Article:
New diagrams explain how humans affect water cycle

New diagrams explain how humans affect water cycle
Highlights

Representations of the Earth's water cycle used in textbooks throughout the world need to be updated, say scientists who have drawn up a new set of diagrams to include effects of human interference.

Representations of the Earth's water cycle used in textbooks throughout the world need to be updated, say scientists who have drawn up a new set of diagrams to include effects of human interference.

Leaving humans out of the picture contributes to a basic lack of awareness of how humans relate to water on Earth and a false sense of security about future availability of this essential and scarce resource, according to the study published in the journal Nature Geoscience.

The team from the University of Birmingham in the UK, Brigham Young University and Michigan State University in the US has drawn up a new set of diagrams to promote better understanding of how our water cycle works in the 21st century. These new diagrams show human interference in nearly all parts of the cycle. In a sample of more than 450 water cycle diagrams in textbooks, scientific literature and online, 85 per cent showed no human interaction at all with the water cycle, and only two per cent of the images made any attempt to connect the cycle with climate change or water pollution.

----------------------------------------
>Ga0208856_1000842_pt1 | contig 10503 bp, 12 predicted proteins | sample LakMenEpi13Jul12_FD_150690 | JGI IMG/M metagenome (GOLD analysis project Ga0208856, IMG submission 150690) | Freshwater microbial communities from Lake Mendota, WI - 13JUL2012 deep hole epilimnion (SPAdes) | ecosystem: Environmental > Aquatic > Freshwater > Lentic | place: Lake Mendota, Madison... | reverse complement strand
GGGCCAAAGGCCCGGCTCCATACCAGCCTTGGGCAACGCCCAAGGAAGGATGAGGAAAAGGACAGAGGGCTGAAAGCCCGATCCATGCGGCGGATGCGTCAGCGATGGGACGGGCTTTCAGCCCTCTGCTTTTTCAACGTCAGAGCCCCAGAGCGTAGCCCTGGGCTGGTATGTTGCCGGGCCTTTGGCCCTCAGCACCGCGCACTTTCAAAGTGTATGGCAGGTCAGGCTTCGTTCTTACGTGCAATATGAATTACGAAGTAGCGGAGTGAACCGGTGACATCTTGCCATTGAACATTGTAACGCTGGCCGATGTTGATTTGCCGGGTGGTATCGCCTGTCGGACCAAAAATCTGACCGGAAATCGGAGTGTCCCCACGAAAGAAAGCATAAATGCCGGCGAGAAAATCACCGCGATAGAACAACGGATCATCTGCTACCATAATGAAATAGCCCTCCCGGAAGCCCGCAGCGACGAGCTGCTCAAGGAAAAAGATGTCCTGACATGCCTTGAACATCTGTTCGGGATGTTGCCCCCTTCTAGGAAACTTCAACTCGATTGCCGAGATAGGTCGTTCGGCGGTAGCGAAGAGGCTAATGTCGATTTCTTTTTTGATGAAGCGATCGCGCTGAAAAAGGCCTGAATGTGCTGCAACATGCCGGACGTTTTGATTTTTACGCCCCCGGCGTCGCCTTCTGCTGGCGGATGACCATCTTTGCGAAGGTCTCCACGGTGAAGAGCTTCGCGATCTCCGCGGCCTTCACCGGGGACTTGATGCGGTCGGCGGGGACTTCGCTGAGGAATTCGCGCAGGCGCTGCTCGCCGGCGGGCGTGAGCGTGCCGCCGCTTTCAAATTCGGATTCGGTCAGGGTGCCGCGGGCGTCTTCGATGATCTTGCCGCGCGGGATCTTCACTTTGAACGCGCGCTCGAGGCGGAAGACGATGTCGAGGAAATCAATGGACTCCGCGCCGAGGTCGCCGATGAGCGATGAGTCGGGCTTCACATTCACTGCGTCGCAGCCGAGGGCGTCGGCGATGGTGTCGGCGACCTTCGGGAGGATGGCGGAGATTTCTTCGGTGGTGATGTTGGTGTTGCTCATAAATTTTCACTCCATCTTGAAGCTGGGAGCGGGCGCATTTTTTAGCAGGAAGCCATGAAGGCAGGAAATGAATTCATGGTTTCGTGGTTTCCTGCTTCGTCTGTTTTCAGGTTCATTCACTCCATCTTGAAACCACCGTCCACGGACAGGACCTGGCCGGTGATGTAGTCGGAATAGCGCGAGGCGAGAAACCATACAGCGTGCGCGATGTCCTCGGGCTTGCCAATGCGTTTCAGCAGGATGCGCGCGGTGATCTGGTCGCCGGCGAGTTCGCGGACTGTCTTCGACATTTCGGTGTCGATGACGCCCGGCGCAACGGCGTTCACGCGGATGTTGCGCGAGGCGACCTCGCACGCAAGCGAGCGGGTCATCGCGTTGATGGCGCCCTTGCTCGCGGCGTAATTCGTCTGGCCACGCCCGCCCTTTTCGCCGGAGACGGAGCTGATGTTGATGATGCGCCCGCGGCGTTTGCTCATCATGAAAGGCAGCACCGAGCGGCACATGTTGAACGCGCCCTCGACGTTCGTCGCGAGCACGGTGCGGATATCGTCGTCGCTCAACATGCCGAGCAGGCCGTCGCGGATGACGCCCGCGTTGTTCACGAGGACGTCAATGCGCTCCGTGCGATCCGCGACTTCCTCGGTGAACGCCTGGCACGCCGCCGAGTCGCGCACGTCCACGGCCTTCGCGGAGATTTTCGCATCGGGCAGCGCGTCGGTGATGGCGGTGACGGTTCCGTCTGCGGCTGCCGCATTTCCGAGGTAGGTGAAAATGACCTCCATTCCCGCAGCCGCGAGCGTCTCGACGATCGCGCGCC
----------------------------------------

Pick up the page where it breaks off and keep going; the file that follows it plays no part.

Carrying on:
In addition, nearly all the examples studied depicted verdant landscapes, with mild climates and abundant freshwater usually with only a single river basin. The researchers argue there is an urgent need to challenge this misrepresentation and promote a more accurate and sophisticated understanding of the cycle and how it works in the 21st century

. This is crucial if society is to be able to achieve global solutions to the world's water crisis. "The water cycle diagram is a central icon of hydro science, but misrepresenting the ways in which humans have influenced this cycle diminishes our awareness of the looming global water crisis," said David Hannah, UNESCO Chair in Water Sciences at the University of Birmingham.

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